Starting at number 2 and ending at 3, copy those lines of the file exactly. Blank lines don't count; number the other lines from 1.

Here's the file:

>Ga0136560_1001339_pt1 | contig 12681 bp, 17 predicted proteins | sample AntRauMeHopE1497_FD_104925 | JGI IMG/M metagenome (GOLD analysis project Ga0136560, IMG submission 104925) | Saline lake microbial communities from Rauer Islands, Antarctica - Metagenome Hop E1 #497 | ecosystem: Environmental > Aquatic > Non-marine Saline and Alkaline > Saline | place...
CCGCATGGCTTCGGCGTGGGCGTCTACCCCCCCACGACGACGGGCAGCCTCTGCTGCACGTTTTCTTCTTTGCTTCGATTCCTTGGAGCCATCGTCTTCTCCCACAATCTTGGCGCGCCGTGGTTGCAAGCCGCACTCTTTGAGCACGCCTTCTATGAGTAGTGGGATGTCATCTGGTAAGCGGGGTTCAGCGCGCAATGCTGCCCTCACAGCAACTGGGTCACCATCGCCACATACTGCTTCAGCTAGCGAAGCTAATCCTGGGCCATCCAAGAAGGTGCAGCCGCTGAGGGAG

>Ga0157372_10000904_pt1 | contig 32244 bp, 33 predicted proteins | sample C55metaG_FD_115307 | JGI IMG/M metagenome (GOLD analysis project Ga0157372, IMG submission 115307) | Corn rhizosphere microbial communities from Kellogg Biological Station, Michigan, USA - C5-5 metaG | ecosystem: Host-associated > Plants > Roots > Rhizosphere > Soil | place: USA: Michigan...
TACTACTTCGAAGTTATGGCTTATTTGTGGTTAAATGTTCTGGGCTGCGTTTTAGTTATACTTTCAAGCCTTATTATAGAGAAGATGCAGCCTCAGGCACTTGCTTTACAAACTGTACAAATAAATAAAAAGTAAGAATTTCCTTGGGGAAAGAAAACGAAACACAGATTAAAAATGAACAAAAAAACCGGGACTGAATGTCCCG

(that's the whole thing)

CCGCATGGCTTCGGCGTGGGCGTCTACCCCCCCACGACGACGGGCAGCCTCTGCTGCACGTTTTCTTCTTTGCTTCGATTCCTTGGAGCCATCGTCTTCTCCCACAATCTTGGCGCGCCGTGGTTGCAAGCCGCACTCTTTGAGCACGCCTTCTATGAGTAGTGGGATGTCATCTGGTAAGCGGGGTTCAGCGCGCAATGCTGCCCTCACAGCAACTGGGTCACCATCGCCACATACTGCTTCAGCTAGCGAAGCTAATCCTGGGCCATCCAAGAAGGTGCAGCCGCTGAGGGAG

>Ga0157372_10000904_pt1 | contig 32244 bp, 33 predicted proteins | sample C55metaG_FD_115307 | JGI IMG/M metagenome (GOLD analysis project Ga0157372, IMG submission 115307) | Corn rhizosphere microbial communities from Kellogg Biological Station, Michigan, USA - C5-5 metaG | ecosystem: Host-associated > Plants > Roots > Rhizosphere > Soil | place: USA: Michigan...